Hololens Round Two: Augmented Reality At Build 2016by Brett Howse on March 31, 2016 11:50 AM EST
Last year at BUILD I got my first chance to try Hololens. That experience was very interesting, not only because of the potential of Augmented Reality, but because of the entire circus surrounding the device. Last year's Hololens sessions were at a different location, and the groups brought over had to lock up everything electronic. We could only do photos of a unit in a display case. Naturally when Microsoft announced yesterday that Hololens would start shipping to developers yesterday, this years' experience could never be as secret.
So when we got to the demo location, and were given keys for a locker, I was a bit taken aback. But it wasn’t anything as sinister this time, only a way to make sure there were no backpacks on the floor as tripping hazards, because this year’s untethered experience was really untethered.
That comes a bit later though. This year’s demo involved building and deploying a 3D app using Unity and Visual Studio, and each person doing the demo also got a coach to help solve any issues on the way. The Hololens unit was slightly different this year, but looking at it, it was remarkably similar to last year’s demo version. The one big change this year was very welcome: instead of having a person physically measure the inter-pupillary distance on your head (the distance between your pupils), the experience is now handled through software when you first put the headset on. There is a quick calibration that you can run and it sets your eye position based on some air tap gestures. It was very quick and easy, and the set walks you through everything required with voice and visual cues.
Afterwards we sat down building our apps. Since this was a demo for press, all of the coding was done ahead of time and we just had to walk through adding scripts in Unity to set up the demo. We would then build them, and deploy to a remote machine using the IP address of the Hololens.
The demo app itself was of an energy ball which, when locked to a location in space, would open up and show some nifty effects. The experience was very basic compared to what I would expect of the retail apps, but this was a simple demo and it worked well.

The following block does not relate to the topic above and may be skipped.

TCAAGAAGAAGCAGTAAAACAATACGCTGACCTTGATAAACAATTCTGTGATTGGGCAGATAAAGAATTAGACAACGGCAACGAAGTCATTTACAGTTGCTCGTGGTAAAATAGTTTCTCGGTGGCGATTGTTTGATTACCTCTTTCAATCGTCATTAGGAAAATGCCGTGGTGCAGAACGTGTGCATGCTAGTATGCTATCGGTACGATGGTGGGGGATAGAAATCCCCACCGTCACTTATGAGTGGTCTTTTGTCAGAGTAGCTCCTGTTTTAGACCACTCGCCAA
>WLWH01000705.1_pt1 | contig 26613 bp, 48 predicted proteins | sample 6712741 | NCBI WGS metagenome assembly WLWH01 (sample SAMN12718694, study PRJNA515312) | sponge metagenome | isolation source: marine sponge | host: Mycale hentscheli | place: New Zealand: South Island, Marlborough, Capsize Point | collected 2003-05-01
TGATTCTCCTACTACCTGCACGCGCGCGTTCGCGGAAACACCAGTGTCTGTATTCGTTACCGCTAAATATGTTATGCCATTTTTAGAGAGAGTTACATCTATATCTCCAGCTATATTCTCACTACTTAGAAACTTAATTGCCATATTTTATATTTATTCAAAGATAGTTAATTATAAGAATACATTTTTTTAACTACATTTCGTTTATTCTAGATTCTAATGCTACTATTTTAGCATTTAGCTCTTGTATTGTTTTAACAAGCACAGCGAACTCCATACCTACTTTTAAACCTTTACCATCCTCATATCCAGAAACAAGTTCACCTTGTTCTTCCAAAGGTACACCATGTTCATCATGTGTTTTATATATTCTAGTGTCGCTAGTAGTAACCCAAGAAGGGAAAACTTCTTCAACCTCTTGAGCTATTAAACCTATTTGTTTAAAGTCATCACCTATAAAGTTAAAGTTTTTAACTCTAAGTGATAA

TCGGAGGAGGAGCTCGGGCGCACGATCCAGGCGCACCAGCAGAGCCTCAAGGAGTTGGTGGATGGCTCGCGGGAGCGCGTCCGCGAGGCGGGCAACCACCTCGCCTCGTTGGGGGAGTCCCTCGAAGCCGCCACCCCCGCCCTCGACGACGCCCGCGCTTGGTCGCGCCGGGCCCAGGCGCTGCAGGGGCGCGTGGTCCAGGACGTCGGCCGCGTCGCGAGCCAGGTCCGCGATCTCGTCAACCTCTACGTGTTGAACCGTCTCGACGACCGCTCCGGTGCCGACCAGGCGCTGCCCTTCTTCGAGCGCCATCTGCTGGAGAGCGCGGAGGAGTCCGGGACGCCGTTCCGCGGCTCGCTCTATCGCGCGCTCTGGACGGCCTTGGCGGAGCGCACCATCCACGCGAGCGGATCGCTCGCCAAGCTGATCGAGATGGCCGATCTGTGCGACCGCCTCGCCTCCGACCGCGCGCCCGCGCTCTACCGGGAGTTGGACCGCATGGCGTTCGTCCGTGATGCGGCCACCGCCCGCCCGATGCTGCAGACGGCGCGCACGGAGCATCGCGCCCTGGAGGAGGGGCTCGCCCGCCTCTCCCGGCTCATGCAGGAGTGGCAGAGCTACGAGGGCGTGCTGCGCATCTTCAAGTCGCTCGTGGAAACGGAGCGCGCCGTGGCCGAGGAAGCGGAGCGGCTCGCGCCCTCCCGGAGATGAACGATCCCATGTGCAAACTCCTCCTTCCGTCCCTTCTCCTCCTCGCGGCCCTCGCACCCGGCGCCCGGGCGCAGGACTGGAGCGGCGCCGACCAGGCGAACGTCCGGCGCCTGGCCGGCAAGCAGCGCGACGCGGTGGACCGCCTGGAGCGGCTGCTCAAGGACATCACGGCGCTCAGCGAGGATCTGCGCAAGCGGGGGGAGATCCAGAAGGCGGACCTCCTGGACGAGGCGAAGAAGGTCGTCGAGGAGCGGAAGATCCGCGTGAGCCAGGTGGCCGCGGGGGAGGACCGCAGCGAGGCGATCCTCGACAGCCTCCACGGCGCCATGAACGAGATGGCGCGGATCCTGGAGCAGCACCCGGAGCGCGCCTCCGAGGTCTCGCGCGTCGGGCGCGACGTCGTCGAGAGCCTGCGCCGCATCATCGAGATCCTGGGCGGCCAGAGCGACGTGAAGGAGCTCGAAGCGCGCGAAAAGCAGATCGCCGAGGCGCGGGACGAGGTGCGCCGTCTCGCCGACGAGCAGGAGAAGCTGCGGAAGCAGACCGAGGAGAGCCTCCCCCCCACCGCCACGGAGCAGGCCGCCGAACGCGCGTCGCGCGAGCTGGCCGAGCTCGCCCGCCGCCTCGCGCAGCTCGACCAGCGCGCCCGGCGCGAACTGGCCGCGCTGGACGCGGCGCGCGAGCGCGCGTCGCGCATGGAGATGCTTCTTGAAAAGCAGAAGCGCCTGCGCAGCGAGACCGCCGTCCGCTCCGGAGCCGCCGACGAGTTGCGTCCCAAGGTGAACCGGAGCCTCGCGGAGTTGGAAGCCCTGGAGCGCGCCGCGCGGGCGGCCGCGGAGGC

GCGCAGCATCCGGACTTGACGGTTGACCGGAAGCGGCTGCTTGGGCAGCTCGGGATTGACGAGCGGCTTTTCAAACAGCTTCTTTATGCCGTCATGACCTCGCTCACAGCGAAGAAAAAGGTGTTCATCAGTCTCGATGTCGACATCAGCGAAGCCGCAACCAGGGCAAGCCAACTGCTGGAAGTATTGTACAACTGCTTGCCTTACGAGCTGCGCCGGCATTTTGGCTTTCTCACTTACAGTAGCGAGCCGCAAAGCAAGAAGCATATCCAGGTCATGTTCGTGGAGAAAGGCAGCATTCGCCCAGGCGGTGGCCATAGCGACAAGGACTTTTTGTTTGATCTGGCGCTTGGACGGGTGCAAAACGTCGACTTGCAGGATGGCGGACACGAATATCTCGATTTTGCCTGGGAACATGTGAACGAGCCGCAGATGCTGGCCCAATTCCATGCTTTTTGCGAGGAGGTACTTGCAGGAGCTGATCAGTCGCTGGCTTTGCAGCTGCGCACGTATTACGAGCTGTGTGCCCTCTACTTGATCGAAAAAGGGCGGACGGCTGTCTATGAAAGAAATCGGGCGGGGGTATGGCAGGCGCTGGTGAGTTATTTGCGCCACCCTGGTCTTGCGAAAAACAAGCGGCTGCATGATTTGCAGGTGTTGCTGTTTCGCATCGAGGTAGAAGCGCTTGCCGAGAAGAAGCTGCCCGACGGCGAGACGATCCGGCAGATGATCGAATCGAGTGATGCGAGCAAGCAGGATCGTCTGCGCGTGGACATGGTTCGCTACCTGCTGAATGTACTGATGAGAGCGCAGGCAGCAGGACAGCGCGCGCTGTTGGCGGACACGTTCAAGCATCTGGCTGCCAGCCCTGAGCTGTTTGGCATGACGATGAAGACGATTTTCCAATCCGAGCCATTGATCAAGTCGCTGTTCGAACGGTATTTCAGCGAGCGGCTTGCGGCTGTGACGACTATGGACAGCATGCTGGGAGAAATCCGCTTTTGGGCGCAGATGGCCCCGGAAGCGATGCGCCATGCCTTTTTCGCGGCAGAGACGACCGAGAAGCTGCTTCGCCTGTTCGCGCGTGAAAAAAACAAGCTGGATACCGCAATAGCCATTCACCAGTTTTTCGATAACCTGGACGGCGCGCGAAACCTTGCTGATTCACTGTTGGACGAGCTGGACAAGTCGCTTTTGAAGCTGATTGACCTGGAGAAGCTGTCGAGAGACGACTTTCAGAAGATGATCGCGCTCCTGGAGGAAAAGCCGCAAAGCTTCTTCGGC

The very interesting bit was later on, when we linked our Hololens units with the other people in our six-person pods. This way all six people could interact with a single energy ball. People also got to choose an avatar which would float over their heads. That experience was pretty amazing. With very little setup, the holograms were truly linked to a single point that all people could see.
As part of this demo, my coach suggested I walk around the (very large) room and then look back. This was probably the most amazing part of the demo. After walking a hundred feet or more away, and around some tables and pillars, I looked back and the hologram was still floating exactly where I left it. The ability to really lock things to a location is really the one part that needs to be perfect for this experience to work, and they really nailed it. In addition, my pod mates were all around the room with avatars floating over their heads.
After a night to think about it, I want to summarize my thoughts after using the both the previous and latest incarnation of the Hololens. The field of view issue is still there, and is clearly not something they were able to address before they shipped to developers. I would explain it as something like a mid-sized television, in the 27-inch range, sitting a few feet away from you. My experience was better this time because there were fewer software issues, but the small field of view can certainly take some getting used to.